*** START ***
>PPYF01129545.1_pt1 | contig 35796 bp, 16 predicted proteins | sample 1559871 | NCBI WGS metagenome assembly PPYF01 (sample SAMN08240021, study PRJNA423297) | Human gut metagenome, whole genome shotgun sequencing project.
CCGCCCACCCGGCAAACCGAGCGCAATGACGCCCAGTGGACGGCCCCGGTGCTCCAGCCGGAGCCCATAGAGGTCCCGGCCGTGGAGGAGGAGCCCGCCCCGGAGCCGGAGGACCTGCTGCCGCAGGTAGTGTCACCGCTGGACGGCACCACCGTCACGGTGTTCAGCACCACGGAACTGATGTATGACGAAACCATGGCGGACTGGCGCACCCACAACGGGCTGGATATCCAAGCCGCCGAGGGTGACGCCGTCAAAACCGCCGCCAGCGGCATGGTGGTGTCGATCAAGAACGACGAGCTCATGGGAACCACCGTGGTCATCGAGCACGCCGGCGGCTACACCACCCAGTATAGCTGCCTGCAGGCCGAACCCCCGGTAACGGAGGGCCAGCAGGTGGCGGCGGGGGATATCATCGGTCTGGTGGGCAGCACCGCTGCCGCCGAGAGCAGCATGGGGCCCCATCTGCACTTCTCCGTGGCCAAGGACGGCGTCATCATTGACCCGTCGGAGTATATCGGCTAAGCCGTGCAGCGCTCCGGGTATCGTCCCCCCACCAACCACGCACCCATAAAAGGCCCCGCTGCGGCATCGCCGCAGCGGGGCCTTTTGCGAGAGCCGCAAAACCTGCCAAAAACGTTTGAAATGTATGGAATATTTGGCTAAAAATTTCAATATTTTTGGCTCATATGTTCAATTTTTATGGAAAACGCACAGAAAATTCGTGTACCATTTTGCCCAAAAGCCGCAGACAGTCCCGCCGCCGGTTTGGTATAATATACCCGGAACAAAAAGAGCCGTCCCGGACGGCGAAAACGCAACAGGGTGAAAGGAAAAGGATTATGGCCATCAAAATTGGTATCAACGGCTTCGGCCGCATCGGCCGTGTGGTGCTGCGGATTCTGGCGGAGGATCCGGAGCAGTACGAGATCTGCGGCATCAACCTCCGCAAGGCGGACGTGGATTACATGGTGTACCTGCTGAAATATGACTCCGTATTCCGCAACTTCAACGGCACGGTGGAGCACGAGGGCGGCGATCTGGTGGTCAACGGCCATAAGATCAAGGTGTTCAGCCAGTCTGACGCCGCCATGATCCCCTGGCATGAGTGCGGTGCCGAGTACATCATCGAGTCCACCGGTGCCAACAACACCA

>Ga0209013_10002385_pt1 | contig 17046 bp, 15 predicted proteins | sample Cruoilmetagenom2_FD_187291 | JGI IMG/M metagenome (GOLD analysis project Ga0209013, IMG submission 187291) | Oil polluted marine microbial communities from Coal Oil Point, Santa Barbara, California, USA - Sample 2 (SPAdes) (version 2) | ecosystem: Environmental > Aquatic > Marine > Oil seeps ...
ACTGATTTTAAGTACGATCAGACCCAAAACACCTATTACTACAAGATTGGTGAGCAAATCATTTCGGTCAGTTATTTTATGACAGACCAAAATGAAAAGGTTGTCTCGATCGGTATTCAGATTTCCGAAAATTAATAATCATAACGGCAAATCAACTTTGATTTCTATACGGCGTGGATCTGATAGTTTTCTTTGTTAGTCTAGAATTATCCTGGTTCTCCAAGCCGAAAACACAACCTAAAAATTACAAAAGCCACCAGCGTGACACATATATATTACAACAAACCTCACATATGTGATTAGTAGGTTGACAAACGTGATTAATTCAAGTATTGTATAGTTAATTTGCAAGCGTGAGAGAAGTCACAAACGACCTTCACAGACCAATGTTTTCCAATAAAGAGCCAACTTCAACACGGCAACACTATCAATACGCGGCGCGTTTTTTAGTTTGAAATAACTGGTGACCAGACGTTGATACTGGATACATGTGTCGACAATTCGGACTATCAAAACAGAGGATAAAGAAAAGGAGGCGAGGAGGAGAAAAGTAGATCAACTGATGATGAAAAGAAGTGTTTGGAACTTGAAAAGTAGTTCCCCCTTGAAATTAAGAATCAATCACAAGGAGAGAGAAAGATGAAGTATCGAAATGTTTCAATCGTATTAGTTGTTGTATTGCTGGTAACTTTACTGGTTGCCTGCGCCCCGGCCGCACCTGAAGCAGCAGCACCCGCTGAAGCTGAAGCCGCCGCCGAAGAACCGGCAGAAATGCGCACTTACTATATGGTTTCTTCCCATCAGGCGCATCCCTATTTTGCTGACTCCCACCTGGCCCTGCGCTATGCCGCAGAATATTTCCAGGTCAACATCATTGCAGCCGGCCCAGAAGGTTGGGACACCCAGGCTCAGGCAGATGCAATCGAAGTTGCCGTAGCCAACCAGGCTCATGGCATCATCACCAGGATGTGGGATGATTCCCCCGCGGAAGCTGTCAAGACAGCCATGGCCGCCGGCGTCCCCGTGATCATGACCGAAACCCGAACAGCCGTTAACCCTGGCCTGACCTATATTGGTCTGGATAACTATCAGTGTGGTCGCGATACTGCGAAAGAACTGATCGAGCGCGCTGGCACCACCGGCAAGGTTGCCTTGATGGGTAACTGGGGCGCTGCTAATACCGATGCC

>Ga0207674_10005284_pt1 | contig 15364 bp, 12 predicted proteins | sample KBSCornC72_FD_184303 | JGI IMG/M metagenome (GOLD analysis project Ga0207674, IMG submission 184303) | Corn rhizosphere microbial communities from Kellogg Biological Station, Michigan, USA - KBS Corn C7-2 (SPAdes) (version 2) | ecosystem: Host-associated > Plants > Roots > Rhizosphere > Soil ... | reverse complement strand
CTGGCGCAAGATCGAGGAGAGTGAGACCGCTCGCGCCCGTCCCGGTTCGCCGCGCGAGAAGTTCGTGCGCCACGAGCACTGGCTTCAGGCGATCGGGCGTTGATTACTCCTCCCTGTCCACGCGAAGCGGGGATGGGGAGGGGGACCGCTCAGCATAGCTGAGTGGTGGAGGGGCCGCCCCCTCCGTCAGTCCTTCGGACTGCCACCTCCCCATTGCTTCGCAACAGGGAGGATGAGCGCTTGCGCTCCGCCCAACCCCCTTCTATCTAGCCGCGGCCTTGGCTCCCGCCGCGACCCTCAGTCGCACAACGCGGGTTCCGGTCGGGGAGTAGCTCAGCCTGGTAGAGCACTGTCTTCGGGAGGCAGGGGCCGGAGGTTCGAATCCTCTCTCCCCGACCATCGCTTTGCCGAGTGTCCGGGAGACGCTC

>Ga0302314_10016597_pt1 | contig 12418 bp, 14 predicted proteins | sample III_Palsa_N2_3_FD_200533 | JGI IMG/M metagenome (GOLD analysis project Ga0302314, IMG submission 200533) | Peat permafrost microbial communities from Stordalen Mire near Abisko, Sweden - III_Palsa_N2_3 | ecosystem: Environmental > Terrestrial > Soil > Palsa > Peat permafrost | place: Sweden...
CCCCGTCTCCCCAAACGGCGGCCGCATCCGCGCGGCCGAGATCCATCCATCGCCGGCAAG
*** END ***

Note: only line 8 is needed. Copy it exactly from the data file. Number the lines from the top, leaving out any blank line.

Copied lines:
CCCCGTCTCCCCAAACGGCGGCCGCATCCGCGCGGCCGAGATCCATCCATCGCCGGCAAG